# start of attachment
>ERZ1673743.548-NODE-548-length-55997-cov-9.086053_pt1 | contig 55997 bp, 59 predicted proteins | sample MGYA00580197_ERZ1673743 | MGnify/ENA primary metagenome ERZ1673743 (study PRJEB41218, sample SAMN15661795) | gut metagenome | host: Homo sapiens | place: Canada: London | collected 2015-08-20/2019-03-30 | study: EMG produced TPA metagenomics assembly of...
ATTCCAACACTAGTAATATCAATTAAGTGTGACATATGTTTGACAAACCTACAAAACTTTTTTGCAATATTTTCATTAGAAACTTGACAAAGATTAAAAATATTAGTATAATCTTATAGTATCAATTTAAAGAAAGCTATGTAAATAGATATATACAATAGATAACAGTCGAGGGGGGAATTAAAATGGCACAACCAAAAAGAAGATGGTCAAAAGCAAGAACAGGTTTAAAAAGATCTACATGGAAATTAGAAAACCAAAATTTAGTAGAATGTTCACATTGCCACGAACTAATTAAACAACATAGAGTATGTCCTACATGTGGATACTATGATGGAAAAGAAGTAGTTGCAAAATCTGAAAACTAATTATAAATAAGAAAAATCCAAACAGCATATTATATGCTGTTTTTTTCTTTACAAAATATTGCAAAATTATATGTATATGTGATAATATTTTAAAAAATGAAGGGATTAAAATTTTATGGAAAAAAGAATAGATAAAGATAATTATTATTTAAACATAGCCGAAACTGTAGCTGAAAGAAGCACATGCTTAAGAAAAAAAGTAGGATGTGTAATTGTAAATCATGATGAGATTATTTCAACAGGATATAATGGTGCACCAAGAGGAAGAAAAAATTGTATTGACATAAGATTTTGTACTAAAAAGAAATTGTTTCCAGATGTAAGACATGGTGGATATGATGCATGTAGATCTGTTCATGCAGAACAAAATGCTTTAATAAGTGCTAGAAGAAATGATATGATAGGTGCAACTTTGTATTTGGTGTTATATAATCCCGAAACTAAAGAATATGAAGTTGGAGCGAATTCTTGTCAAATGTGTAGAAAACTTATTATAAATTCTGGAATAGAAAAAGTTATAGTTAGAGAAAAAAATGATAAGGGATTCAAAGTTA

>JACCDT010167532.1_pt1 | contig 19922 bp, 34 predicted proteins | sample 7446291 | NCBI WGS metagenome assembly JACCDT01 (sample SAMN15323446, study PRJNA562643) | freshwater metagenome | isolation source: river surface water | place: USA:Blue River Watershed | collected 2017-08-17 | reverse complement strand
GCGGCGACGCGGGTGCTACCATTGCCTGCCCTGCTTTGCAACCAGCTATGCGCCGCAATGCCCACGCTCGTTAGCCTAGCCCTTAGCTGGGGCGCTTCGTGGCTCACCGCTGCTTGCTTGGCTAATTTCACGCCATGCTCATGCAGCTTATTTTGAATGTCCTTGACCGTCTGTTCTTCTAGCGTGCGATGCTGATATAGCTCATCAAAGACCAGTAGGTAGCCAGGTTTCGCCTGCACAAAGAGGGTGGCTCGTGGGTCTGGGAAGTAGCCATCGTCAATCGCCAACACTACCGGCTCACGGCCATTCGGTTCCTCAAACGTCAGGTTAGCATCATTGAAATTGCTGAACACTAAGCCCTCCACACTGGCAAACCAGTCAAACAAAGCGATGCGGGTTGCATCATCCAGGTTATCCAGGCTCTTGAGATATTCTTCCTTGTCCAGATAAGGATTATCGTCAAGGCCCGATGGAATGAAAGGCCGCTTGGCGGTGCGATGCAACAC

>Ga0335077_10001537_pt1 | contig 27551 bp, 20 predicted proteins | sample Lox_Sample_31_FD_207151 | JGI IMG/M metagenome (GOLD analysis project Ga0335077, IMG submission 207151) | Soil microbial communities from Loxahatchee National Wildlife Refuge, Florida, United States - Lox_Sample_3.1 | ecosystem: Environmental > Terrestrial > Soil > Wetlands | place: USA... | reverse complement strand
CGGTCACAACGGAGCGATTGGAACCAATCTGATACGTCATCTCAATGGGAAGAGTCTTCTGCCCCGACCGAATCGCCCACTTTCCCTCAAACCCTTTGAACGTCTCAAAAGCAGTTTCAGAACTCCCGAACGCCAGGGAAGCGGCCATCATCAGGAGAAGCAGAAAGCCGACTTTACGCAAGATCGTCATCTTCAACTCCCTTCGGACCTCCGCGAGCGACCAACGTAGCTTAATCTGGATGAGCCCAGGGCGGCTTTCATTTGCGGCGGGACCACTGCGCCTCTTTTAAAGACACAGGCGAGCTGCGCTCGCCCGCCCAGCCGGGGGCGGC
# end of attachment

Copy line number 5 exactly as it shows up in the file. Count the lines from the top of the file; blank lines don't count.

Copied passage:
>Ga0335077_10001537_pt1 | contig 27551 bp, 20 predicted proteins | sample Lox_Sample_31_FD_207151 | JGI IMG/M metagenome (GOLD analysis project Ga0335077, IMG submission 207151) | Soil microbial communities from Loxahatchee National Wildlife Refuge, Florida, United States - Lox_Sample_3.1 | ecosystem: Environmental > Terrestrial > Soil > Wetlands | place: USA... | reverse complement strand